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Developing a local shared care protocol for managing people with psychotic illness in primary care

  • Helen Snowden (a1) and Sarah Marriott (a1)
Abstract
Aims and Method

The National Service Framework sets standards to improve the treatment of mental health on a national level, and requires the development of localised shared care protocols. We aimed to develop a shared care protocol for use in local National Health Service (NHS) services, based on best practice guidelines and local consensus. A systematic literature search used three databases and the advice of a clinical expert. Articles satisfying the search inclusion criteria were retrieved and appraised. Clinical recommendations from well-designed regional and national documents relevant to all aspects of the management of psychotic illness in primary care were compared and contrasted by a facilitated group involving primary and secondary care clinicians who drafted the final recommendations. A multi-agency steering group guided the work.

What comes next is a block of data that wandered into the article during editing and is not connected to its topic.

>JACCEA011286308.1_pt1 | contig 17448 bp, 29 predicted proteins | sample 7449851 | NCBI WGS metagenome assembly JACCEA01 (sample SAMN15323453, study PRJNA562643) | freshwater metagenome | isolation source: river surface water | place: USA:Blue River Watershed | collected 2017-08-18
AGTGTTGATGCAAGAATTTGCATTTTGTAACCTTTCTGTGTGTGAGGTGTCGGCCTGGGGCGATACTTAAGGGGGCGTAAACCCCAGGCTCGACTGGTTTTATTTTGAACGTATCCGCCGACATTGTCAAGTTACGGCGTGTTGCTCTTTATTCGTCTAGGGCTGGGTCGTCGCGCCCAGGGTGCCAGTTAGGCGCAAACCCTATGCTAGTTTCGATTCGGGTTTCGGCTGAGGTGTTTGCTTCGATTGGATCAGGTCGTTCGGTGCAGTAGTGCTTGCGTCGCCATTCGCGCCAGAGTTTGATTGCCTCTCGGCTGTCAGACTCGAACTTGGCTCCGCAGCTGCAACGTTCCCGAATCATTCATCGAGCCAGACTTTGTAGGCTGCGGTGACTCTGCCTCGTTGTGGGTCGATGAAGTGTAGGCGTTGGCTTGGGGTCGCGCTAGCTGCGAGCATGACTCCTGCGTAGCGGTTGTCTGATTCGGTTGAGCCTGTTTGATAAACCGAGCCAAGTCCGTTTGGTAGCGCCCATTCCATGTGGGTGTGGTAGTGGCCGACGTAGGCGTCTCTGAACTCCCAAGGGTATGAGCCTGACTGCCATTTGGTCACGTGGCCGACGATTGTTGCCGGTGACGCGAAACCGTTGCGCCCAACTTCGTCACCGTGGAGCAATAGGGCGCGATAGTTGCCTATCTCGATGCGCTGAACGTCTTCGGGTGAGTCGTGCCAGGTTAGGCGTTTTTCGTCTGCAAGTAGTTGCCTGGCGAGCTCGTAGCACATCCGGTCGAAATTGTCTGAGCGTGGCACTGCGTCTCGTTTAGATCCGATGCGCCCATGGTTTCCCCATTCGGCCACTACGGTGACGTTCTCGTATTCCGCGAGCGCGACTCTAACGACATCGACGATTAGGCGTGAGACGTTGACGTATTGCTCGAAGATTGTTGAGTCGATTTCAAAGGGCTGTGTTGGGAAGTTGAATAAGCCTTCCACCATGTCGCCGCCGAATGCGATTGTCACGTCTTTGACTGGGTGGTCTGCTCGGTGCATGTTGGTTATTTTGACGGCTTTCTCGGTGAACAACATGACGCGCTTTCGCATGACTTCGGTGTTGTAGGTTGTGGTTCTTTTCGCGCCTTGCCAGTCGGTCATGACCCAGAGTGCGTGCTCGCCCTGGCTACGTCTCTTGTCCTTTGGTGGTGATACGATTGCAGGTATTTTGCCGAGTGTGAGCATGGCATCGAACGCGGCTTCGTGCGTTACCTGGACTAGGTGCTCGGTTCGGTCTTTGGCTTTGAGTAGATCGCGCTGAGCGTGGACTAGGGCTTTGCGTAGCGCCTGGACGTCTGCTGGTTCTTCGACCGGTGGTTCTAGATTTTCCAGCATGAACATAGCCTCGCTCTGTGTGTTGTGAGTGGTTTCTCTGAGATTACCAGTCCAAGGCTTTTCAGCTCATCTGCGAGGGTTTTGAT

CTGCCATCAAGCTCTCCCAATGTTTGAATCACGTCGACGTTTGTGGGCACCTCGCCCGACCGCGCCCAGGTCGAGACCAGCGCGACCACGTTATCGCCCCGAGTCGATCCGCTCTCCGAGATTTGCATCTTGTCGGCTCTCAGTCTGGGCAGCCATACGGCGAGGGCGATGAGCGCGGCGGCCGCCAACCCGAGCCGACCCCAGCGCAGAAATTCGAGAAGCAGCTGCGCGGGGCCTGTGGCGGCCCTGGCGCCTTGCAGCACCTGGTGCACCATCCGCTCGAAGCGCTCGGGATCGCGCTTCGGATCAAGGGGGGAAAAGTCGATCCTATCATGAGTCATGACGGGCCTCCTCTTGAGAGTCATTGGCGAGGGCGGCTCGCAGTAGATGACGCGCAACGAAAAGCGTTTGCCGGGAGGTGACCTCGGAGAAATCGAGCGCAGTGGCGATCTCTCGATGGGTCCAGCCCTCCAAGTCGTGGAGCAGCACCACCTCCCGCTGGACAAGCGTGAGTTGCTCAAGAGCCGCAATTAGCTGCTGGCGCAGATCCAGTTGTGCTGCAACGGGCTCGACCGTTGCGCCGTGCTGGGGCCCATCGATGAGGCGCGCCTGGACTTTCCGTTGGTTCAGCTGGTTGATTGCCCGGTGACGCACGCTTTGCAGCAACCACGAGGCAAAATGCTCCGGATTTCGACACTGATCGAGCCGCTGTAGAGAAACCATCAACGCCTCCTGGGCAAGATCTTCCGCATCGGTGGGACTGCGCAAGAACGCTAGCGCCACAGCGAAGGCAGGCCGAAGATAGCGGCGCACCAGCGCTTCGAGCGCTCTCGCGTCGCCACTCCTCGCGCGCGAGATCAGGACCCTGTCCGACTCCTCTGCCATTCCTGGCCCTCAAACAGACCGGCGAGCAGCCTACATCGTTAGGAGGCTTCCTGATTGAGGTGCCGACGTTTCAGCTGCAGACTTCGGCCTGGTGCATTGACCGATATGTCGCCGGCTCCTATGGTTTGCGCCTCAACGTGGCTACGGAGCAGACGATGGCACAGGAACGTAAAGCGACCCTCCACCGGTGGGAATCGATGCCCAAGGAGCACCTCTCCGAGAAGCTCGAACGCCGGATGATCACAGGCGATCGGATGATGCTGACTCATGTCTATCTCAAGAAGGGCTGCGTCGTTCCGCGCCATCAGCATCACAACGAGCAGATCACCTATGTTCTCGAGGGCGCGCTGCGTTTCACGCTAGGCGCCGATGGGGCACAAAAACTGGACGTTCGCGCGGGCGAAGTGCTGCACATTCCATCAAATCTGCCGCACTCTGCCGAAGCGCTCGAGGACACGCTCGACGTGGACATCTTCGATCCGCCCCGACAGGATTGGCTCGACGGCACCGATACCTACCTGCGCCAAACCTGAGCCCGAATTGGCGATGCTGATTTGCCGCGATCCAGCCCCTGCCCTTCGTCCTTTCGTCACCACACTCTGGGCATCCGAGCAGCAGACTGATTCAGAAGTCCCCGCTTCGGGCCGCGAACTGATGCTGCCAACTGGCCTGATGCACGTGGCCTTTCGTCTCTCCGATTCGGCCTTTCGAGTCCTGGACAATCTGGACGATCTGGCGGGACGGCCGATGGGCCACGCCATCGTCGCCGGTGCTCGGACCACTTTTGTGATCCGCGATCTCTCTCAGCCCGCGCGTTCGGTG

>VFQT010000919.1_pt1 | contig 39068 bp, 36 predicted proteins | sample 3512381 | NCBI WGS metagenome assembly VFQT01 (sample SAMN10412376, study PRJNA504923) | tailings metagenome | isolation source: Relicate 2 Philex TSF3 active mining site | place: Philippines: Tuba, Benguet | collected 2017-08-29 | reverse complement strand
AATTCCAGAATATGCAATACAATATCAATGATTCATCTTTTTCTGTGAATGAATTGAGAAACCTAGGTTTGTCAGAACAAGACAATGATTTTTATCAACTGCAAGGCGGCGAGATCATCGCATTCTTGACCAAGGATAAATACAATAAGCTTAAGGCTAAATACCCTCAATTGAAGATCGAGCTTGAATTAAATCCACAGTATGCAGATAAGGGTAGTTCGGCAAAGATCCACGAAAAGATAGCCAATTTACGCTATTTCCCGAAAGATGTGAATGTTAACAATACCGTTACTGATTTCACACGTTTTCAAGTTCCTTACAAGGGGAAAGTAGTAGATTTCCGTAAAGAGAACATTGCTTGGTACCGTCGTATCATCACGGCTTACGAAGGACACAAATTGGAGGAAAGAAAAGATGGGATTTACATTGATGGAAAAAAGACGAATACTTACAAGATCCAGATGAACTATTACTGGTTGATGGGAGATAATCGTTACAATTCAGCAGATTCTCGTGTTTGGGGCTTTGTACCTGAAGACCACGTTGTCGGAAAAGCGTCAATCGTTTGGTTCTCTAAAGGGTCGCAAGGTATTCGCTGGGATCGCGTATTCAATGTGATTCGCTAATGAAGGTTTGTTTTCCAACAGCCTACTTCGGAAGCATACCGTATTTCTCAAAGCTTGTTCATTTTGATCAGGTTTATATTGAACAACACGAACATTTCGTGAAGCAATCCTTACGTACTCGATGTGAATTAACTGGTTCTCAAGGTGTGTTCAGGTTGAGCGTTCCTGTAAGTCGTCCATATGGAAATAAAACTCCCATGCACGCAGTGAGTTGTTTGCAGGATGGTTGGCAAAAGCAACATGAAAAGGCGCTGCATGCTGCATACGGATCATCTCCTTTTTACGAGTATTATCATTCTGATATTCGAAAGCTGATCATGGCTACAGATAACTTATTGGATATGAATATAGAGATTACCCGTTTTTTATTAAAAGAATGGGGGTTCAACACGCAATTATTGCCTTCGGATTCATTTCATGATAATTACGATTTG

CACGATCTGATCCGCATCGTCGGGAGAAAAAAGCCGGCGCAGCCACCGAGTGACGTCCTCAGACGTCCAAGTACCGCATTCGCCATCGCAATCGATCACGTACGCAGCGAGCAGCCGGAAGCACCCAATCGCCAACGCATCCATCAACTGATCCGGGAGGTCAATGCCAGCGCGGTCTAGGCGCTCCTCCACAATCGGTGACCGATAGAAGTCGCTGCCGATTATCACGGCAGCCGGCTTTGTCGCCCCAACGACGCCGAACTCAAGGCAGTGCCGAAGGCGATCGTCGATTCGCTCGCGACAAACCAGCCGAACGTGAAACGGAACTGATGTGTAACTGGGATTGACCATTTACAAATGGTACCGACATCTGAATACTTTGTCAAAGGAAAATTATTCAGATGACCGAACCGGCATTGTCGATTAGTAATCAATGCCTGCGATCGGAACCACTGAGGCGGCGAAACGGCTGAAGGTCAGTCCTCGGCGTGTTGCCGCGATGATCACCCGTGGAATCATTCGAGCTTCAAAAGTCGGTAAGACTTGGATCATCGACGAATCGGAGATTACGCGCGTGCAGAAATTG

Results

Twenty-two articles were retrieved, of which nine reached the criteria for inclusion. The protocol provided a comprehensive range of recommendations regarding detection, assessment, management, referral and shared working with local mental health services.

Clinical Implications

Using local clinical consensus to resolve uncertainty about conflicting clinical recommendations from a series of well-designed guidelines was an effective method for adapting clinical guidelines to local circumstances.

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Copyright
This is an Open Access article, distributed under the terms of the Creative Commons Attribution (CC-BY) license (http://creativecommons.org/licenses/by/4.0/), which permits unrestricted re-use, distribution, and reproduction in any medium, provided the original work is properly cited.
References
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BJPsych Bulletin
  • ISSN: 0955-6036
  • EISSN: 1472-1473
  • URL: /core/journals/bjpsych-bulletin
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Developing a local shared care protocol for managing people with psychotic illness in primary care

  • Helen Snowden (a1) and Sarah Marriott (a1)
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